EUGENE, Ore. (KMTR) -- Moving forward after the tragedy, the Eugene Police Department is speaking out on how it's remembering Officer Kilcullen and the changes that have been made in the department over the last year.
Sunday, April 22, 2012, marks the one-year anniversary of the day Eugene Police Officer Chris Kilcullen was fatally shot in the line of duty during a traffic stop and police chase.
Even though there is no large-scale public memorial for Officer Kilcullen this Sunday, Eugene Police Chief Pete Kerns says Chris is being honored in many on-going ways.
Chief Kerns addressed the media on Friday, April 20, 2012, saying he feels the department is more tight-knit since the tragedy. Kerns says he’s noticed a greater respect between the community and the department as well.
Moving forward is the department’s main goal now. One year later, EPD says it will continue to support the Kilcullen family with liaisons from the department. Chief Kerns say the support from the community has been “relentless and appreciated”.
“I would encourage people to take Sunday to think about themselves, think about their families, think about the example that the Kilcullen family has set, where despite their grief they've shown enormous leadership, compassion and care,” said Kerns. “We should all ask ourselves, 'what can I, what do I do now to make the world a better place?' ”
Late last year, state lawmakers passed a bill renaming Highway 126 and Interstate 105 between Eugene and Springfiled Officer Chris Kilcullen Memorial Highway. Chris’ alma mater, Willamette High School, is also working on a memorial garden in his honor.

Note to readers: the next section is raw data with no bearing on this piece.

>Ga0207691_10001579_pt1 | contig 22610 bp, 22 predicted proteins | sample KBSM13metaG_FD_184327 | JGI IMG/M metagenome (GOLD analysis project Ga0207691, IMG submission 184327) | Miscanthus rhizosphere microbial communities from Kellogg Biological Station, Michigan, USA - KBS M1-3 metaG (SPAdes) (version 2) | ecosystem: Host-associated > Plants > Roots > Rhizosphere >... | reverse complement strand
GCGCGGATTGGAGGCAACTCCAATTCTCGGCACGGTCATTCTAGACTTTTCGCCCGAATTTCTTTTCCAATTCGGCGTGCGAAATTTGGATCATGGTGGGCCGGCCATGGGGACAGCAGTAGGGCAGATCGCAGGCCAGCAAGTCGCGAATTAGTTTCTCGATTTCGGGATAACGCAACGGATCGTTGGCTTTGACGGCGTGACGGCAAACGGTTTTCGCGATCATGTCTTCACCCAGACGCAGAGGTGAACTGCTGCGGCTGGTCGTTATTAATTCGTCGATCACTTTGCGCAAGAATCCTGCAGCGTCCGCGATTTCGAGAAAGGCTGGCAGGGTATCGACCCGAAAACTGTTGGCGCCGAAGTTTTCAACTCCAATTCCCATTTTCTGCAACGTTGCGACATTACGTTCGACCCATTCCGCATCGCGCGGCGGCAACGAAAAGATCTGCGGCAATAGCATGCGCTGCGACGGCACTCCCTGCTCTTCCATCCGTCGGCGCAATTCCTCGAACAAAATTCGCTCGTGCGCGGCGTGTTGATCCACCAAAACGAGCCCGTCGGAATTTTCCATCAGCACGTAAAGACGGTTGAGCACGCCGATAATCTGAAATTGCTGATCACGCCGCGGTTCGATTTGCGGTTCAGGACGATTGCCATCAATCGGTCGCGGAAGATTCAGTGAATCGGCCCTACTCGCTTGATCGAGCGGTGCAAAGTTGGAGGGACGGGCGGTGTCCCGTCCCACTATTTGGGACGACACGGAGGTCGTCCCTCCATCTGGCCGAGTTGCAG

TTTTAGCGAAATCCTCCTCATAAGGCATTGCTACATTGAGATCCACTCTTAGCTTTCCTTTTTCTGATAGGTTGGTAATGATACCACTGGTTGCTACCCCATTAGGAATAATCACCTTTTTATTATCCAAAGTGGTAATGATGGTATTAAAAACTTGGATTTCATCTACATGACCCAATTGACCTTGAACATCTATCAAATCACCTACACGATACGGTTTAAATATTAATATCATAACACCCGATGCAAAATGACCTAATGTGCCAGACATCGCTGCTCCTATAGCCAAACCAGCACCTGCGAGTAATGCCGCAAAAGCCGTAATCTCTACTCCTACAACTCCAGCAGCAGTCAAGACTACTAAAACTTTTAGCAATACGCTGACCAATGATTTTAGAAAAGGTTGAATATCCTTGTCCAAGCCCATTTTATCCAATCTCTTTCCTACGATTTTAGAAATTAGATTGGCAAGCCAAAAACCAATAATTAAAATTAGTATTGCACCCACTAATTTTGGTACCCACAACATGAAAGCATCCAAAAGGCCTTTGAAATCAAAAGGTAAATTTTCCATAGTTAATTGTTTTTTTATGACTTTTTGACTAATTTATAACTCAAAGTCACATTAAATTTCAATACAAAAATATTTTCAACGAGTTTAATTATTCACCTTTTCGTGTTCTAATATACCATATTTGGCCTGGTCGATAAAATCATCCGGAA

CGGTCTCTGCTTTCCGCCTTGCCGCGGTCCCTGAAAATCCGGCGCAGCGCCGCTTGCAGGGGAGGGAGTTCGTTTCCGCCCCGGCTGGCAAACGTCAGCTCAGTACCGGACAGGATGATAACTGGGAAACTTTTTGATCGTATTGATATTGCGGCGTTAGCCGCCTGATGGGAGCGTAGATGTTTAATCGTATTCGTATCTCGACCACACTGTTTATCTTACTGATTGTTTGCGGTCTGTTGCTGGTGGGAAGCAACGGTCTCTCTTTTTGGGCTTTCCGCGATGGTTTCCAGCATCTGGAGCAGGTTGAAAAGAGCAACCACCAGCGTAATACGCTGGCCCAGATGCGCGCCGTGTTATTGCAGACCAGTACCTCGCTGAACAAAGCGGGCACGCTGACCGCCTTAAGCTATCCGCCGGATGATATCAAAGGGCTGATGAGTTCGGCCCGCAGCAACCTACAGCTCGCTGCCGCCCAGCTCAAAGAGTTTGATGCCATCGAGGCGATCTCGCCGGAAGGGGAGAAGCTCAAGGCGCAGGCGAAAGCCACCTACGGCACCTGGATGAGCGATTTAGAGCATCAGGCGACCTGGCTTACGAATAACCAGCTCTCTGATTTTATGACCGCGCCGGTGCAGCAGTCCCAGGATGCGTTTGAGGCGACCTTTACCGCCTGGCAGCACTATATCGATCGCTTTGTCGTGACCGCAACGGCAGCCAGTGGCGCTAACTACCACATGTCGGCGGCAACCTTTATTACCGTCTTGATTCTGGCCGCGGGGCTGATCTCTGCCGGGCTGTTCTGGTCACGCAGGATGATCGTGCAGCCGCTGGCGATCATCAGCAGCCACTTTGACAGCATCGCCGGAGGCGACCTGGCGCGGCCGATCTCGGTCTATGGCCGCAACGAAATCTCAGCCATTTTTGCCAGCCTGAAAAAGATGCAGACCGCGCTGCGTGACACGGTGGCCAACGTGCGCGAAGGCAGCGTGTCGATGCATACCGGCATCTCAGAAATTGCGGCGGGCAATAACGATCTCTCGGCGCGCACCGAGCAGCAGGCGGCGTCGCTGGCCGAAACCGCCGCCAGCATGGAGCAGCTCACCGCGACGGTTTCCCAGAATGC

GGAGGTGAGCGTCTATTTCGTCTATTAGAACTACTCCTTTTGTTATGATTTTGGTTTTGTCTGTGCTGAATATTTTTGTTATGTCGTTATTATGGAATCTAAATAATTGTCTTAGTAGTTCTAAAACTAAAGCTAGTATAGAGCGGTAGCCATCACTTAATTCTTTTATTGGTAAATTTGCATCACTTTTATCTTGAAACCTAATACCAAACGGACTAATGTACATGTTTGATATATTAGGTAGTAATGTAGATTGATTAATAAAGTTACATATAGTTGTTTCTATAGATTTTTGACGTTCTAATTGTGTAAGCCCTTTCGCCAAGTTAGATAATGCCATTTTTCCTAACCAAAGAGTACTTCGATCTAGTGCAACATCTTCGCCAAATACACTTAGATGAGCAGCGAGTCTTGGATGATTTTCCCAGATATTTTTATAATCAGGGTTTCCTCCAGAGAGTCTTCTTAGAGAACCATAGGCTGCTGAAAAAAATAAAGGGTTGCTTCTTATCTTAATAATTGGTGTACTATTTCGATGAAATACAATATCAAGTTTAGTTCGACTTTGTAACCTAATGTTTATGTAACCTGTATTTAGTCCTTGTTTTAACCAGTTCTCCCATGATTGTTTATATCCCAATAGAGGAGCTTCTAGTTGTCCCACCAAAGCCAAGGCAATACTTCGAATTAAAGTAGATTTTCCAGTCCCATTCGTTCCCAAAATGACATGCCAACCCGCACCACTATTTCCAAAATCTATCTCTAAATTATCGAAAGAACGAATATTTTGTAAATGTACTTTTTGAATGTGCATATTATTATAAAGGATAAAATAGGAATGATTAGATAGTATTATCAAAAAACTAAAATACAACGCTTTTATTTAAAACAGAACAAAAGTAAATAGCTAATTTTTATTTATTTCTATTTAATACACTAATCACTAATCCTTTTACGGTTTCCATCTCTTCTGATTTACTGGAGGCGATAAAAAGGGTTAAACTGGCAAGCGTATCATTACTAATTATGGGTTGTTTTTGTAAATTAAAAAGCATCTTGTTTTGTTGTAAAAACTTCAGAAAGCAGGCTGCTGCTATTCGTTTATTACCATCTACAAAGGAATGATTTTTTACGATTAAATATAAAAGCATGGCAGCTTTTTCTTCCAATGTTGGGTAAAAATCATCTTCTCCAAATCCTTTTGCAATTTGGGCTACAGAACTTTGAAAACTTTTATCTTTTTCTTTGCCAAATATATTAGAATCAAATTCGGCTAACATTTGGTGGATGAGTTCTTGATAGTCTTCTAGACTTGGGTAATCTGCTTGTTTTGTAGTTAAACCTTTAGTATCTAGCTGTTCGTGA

In May 2012, Officer Kilcullen's name will be etched into law enforcement memorials at the Oregon State Police Academy in Salem and a national memorial in Washington, D.C.
Since the incident, Chief Kerns says the department has made some slight changes in the way it works. “After a year, we're a little more mature, a little more seasoned, a little more ready to bring justice to this community,” said Kerns.
While the fundamentals at EPD remain the same, Kerns says patrol officers now spend more time on officer-subject safety training, particularly surrounding car stops.
Cheryl Kidd, 57, the woman who shot Kilcullen, fired her gun while he was riding his motorcycle alongside her car. Kidd has been deemed unfit to stand trial at this point due to mental illness.
“It may be that the suspect is so severely affected by mental health conditions that they may never be held to account in the traditional way,” said Kerns. “The most important thing to us is that they don't represent a danger to police officers or anyone else in the future, so our efforts need to go towards that instead.”
Kidd is now being treated at the Oregon State Hospital. In all, doctors have three years to treat Kidd and get her well enough to understand the charges against her. If that doesn't happen, the charges could be dropped. Doctors have diagnosed Kidd with schizophrenia and extreme paranoid delusions.
Chief Kerns says his department will continue to support state legislation addressing the people with known mental illness and their access to a driver's license, purchasing a gun or fitness to stand trial.
So far, no legislation has been drafted.